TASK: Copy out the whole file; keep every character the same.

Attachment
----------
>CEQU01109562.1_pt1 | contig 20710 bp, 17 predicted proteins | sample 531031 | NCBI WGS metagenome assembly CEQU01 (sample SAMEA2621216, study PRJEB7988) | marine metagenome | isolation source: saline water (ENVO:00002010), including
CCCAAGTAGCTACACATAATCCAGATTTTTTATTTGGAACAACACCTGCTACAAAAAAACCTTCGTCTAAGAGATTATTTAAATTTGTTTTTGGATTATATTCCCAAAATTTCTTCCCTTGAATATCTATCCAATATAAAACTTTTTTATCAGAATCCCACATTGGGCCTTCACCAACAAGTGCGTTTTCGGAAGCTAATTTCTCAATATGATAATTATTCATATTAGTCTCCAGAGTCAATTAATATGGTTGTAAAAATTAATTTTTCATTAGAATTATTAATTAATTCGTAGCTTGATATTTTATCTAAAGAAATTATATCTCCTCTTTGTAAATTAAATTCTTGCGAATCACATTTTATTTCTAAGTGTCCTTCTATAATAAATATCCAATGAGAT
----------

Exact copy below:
>CEQU01109562.1_pt1 | contig 20710 bp, 17 predicted proteins | sample 531031 | NCBI WGS metagenome assembly CEQU01 (sample SAMEA2621216, study PRJEB7988) | marine metagenome | isolation source: saline water (ENVO:00002010), including
CCCAAGTAGCTACACATAATCCAGATTTTTTATTTGGAACAACACCTGCTACAAAAAAACCTTCGTCTAAGAGATTATTTAAATTTGTTTTTGGATTATATTCCCAAAATTTCTTCCCTTGAATATCTATCCAATATAAAACTTTTTTATCAGAATCCCACATTGGGCCTTCACCAACAAGTGCGTTTTCGGAAGCTAATTTCTCAATATGATAATTATTCATATTAGTCTCCAGAGTCAATTAATATGGTTGTAAAAATTAATTTTTCATTAGAATTATTAATTAATTCGTAGCTTGATATTTTATCTAAAGAAATTATATCTCCTCTTTGTAAATTAAATTCTTGCGAATCACATTTTATTTCTAAGTGTCCTTCTATAATAAATATCCAATGAGAT